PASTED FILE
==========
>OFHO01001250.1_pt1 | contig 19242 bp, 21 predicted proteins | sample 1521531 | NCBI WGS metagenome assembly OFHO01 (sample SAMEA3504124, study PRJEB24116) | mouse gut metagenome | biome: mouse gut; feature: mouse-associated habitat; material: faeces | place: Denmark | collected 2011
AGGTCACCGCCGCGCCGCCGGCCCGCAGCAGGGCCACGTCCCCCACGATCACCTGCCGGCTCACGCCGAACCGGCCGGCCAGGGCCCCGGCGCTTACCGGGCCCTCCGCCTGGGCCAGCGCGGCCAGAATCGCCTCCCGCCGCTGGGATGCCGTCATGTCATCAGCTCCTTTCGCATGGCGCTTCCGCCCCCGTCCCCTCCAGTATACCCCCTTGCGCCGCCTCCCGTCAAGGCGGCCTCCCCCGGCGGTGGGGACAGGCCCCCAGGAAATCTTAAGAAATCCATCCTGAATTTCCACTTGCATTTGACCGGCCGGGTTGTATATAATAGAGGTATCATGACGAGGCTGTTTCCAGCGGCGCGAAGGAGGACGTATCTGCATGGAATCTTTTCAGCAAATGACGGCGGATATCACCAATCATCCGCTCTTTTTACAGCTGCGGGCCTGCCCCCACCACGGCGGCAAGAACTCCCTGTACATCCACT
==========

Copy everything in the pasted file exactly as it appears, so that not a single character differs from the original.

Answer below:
>OFHO01001250.1_pt1 | contig 19242 bp, 21 predicted proteins | sample 1521531 | NCBI WGS metagenome assembly OFHO01 (sample SAMEA3504124, study PRJEB24116) | mouse gut metagenome | biome: mouse gut; feature: mouse-associated habitat; material: faeces | place: Denmark | collected 2011
AGGTCACCGCCGCGCCGCCGGCCCGCAGCAGGGCCACGTCCCCCACGATCACCTGCCGGCTCACGCCGAACCGGCCGGCCAGGGCCCCGGCGCTTACCGGGCCCTCCGCCTGGGCCAGCGCGGCCAGAATCGCCTCCCGCCGCTGGGATGCCGTCATGTCATCAGCTCCTTTCGCATGGCGCTTCCGCCCCCGTCCCCTCCAGTATACCCCCTTGCGCCGCCTCCCGTCAAGGCGGCCTCCCCCGGCGGTGGGGACAGGCCCCCAGGAAATCTTAAGAAATCCATCCTGAATTTCCACTTGCATTTGACCGGCCGGGTTGTATATAATAGAGGTATCATGACGAGGCTGTTTCCAGCGGCGCGAAGGAGGACGTATCTGCATGGAATCTTTTCAGCAAATGACGGCGGATATCACCAATCATCCGCTCTTTTTACAGCTGCGGGCCTGCCCCCACCACGGCGGCAAGAACTCCCTGTACATCCACT